If you build it . . . Beretta Australia makes Mark van den Boogaart’s wish come true
It’s a conversation that plays out every time a few hunting and shooting types come together. What if? What if you could build yourself a rifle? Just pick what you want and make it happen. We can all dream, tell tall tales and impress upon anyone who’ll listen what we’d build and some of us, myself included, have even tried. Sometimes you get it right and it’s so much better – and sometimes you don’t.
But what if someone asked you to build a rifle? Something that’ll be on display and be critiqued by thousands of readers – talk about pressure. Well that’s what happened when Australian Shooter and Beretta Australia invited me to a ‘virtual’ meeting last year to discuss an idea they were cooking up.
My first thought when they offered me the chance to lead a rifle-build project was ‘Yeah!’ My second was the Homer Mobile. For those who don’t understand the reference Homer, that’s cartoon icon Homer Simpson, was asked by his long-lost mega-rich industrialist half-brother to build a car that would be the flagship of his auto manufacturing empire. What Homer built destroyed the company and wiped out his brother’s fortune in one beautifully ridiculous fell swoop.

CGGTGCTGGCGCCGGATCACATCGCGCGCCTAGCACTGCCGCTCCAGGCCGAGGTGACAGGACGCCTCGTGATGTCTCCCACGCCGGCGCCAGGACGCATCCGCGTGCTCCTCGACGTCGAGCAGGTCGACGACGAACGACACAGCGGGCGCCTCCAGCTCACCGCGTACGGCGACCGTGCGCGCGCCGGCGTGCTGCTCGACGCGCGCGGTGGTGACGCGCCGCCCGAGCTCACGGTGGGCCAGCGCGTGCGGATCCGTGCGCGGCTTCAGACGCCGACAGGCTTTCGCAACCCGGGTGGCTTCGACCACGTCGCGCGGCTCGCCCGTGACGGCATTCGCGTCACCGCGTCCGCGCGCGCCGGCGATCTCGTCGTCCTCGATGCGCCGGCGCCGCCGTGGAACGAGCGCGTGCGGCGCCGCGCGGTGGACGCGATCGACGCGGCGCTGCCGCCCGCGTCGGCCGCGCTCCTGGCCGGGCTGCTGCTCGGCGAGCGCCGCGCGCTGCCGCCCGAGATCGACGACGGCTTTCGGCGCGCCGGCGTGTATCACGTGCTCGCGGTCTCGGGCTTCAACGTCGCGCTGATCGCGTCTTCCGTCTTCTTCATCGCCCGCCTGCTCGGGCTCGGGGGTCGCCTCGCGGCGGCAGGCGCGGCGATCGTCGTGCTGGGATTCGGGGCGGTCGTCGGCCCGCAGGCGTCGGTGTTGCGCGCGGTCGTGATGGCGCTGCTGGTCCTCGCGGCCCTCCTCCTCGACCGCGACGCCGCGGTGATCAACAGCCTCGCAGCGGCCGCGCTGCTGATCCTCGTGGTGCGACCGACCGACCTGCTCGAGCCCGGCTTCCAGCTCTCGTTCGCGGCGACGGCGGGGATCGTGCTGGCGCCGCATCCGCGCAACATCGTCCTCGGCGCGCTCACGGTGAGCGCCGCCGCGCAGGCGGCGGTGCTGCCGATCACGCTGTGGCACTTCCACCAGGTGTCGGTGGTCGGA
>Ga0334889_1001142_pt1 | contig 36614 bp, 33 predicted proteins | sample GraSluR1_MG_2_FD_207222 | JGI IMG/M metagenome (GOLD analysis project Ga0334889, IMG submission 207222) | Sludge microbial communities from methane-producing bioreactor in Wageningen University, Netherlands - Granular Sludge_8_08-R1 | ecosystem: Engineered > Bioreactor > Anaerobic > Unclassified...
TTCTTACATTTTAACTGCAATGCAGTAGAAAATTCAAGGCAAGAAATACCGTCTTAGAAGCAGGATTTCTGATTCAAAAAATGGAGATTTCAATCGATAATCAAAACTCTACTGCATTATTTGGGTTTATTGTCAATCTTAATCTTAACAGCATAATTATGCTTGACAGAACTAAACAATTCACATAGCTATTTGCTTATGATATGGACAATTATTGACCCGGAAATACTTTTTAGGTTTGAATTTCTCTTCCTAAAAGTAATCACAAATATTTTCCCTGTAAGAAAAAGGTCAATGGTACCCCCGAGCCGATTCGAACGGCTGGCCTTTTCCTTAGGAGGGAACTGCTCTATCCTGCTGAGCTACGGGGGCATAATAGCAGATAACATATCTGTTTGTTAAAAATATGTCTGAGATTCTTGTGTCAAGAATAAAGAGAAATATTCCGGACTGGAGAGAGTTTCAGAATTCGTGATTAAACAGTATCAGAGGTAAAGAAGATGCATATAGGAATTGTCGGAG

What became clear after that initial meeting is this wasn’t going to be just about choosing some stockroom accessories to bolt together. After receiving considerable feedback from industry, Beretta Australia has established a true gunsmithing service that’s open to everyone and they can either help customise your existing rifle or build you a true one-off. If you have a dream they might just be the guys to make it happen.
Talking with Beretta’s national sales manager Scott Allen and Byron Young (workshop supervisor and gunsmith) via Zoom meetings, emails and on the phone, we spent a considerable time working up ideas and concepts. The upside was we had the ability to experiment and try new things, the downside being the potential to create the dreaded Homer Mobile.
We finally settled on an idea for a utilitarian rifle. Now that doesn’t mean basic, rather something with broad appeal that could be used across a wide range of applications, in other words built to be used. We also wanted the rifle to stand out, to be truly unique and most importantly be an integral part of where your hunting and shooting journey might take you.
Now we just needed a base rifle and after considering a few options and different brands I opted for a Tikka CTR in .308 Win. Why Tikka? They make good rifles and have a wide left-hand selection. Why a CTR? Well a couple of years ago I reviewed a CTR and was mightily impressed. Why .308 Win? Because it works, it meets all Australian state requirements and recommendations for hunting calibres and, in a world of supply chain troubles, you’ll find .308 Win on the gunshop shelf.